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4 Ways To Prevent Leadership Burnout Wellbeing And Performance Reduce Stress Levels

Sadly, burnout is a chronic issue in today’s workforce. Especially for employees with the added responsibility of leading people. One survey reveals that 66% of leaders experience burnout, with stress as a prominent factor. After all, leadership has become more demanding in the modern workforce. Though many are glad management styles now lead and empower compared to the simple “command and control” style of the past, employees generally expect more from their bosses, from increased empathy to a more hands-on leadership style. For those that don’t naturally have these skills or traits. This added pressure increases stress levels, often leading to burnout. Fortunately, there are many natural ways to prevent leadership burnout. Below are four of them:

Maintain a healthy diet

Due to your responsibilities as a leader, you may forget to take breaks and eat meals. This is a habit you should avoid. After all, maintaining a healthy diet has been proven to result in a lower level of bur

nout symptoms. This is because the stomach and central nervous system are tightly linked. When healthy food is consumed, the brain takes this as a good sign and allows for positive mood changes. Before your workday starts, plan your meals. Include fruits, vegetables, carbohydrates like bread, and protein in your dishes. At work, make sure you take breaks to eat and rest. If you cannot afford to take breaks, then have healthy snacks on hand like nuts or chopped fruit. Plus, remember to stay hydrated, as this is a part of maintaining your health for burnout prevention.

Become more mindful

One common strategy that is being taught to reduce employee, management, and leadership stress is mindfulness. The more present and mindful you are as a leader, the easier it is to lead from a place of empowerment and ease, than a state of disease. The more you learn to slow down and focus on one task or person at a time, the more mindful you will be of your thoughts, actions, and reactions. This naturally improves a leader’s awareness of self and others.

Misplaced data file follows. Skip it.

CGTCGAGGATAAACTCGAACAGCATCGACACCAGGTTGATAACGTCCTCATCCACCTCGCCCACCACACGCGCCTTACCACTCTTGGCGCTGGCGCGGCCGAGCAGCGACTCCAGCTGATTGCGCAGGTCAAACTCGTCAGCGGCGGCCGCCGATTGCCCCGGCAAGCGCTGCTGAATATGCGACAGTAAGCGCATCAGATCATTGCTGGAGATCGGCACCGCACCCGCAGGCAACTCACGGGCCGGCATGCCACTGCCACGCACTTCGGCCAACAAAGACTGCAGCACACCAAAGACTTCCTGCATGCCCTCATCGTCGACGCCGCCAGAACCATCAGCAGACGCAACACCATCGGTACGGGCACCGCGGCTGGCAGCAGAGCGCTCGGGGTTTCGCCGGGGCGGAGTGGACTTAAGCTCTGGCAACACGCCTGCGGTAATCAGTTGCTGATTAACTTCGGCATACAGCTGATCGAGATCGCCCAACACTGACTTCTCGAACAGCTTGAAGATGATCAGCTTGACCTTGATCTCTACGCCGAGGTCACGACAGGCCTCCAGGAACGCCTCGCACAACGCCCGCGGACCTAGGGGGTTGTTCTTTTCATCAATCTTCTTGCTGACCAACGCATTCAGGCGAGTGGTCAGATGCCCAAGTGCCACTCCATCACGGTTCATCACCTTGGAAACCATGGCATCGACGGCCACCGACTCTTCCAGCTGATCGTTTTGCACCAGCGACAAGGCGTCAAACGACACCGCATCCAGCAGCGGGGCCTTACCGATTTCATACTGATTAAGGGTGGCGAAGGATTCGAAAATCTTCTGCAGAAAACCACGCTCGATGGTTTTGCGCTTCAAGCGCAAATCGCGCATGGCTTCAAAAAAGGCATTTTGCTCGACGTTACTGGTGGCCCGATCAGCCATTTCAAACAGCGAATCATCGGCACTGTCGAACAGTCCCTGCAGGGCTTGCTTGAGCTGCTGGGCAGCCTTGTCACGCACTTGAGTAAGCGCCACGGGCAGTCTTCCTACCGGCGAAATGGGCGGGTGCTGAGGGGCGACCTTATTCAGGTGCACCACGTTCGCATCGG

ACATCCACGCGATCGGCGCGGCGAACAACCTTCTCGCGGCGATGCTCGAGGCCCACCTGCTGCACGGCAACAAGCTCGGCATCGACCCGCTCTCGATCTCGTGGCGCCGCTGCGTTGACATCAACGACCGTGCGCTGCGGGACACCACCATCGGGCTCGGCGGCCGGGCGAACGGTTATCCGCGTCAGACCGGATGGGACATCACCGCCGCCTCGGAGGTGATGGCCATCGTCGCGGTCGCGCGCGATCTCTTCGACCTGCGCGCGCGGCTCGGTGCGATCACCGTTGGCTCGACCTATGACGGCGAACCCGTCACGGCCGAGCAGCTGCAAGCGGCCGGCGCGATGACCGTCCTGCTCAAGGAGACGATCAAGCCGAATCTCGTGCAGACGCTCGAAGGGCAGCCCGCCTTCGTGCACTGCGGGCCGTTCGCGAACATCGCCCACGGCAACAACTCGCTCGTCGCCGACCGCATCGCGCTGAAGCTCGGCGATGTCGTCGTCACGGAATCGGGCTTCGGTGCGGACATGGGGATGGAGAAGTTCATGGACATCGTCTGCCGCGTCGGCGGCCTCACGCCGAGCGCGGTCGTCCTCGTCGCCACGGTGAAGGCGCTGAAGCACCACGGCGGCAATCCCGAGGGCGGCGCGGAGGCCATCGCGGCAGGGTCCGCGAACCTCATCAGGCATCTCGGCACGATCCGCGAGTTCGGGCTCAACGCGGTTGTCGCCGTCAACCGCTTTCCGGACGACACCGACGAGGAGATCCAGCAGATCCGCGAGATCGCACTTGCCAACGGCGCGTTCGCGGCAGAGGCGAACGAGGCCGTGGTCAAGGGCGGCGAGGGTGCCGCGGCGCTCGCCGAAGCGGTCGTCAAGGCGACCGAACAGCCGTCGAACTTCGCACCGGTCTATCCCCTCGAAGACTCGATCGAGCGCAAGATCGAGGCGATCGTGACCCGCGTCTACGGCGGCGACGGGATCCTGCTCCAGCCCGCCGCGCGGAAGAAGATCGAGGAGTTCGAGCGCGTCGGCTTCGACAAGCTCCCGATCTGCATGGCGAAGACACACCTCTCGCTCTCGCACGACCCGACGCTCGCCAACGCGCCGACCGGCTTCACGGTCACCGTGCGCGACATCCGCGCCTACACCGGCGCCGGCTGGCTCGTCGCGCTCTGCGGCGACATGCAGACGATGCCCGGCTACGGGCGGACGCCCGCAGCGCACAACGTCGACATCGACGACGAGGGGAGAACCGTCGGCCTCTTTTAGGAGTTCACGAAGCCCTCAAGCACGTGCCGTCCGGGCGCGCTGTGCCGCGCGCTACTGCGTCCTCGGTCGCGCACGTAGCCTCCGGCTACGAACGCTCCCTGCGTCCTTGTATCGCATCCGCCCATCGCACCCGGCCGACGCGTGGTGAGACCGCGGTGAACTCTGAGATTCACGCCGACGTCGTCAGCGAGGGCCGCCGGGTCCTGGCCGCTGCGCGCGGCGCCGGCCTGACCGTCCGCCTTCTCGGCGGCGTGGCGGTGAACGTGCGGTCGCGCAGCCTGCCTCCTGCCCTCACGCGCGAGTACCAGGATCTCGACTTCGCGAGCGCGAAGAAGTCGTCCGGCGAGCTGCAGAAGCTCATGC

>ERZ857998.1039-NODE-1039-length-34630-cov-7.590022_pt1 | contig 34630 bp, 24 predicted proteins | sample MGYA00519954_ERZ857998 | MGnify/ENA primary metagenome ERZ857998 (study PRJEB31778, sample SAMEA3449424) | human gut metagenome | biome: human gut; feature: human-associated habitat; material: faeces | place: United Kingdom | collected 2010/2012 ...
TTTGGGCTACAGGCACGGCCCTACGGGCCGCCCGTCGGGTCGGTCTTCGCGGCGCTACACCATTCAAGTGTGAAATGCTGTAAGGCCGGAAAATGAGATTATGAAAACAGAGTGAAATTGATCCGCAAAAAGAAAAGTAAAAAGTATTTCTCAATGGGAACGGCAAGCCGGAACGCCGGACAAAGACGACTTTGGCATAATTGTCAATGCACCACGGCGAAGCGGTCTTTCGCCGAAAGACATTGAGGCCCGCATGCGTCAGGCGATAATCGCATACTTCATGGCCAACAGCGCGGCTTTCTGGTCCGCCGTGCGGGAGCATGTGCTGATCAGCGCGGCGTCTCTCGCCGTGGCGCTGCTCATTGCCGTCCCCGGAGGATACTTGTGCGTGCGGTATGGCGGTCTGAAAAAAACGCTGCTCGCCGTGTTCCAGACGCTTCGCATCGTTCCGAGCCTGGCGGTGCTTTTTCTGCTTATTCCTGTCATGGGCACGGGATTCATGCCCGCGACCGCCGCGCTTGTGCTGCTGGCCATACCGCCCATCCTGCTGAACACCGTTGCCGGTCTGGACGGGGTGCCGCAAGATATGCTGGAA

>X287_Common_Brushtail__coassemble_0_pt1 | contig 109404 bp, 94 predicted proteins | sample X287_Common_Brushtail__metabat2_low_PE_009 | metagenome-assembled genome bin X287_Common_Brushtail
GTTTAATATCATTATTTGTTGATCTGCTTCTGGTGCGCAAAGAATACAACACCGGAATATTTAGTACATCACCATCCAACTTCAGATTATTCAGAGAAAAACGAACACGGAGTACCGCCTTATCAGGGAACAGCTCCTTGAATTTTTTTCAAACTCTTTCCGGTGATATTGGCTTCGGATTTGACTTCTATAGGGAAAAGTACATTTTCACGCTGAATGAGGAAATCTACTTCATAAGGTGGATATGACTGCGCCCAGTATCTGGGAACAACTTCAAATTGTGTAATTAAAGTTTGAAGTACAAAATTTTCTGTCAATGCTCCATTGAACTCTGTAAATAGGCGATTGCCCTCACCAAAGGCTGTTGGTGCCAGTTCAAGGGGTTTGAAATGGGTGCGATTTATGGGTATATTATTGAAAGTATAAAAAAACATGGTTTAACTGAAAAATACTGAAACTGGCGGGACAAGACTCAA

Set boundaries at work

As a leader that people depend on, you may have a difficult time rejecting additional tasks or favours that are outside your workload. This can be a common cause of burnout because it burdens you with more responsibility outside your usual workload. To conquer this, learn to say no to additional tasks. Know your responsibilities at work and stick to doing those. To politely decline, you can tell the person “Sorry, but I already have prior commitments” or “Sadly, I am not qualified for that type of task”. Acknowledging your limits is better than taking on too much and wanting to give up midway. By learning to say no, you can prevent the stress that can lead to burnout.

Properly distribute tasks

Micromanaging is a habit that many leaders fall into. Because they want everything to be perfect and according to their standard, they tend to hover over everyone and their jobs. However, trying to manage every little thing can quickly cause you to burn out. Instead, communicate to your team your goals and visions. Tell them how you want a project to turn out and why it has to turn out that way. When you do this, they will know exactly what you want to see. As a result, they’ll perform their tasks in a way that reaches your goals. You are then able to better trust your team and properly distribute tasks, thus preventing burnout.

STOP and take breaks

Working through lunch and tea breaks is an unhealthy habit that many leaders and employees fall into. This chronic busyness and often inability to switch off and relax is a major cause of chronic anxiety, chronic stress, and chronic burn-out. It is important to lead by example, and take time to switch off throughout the day. Even short 5-minute breaks can help move the mind, body, and emotions off the stress response.



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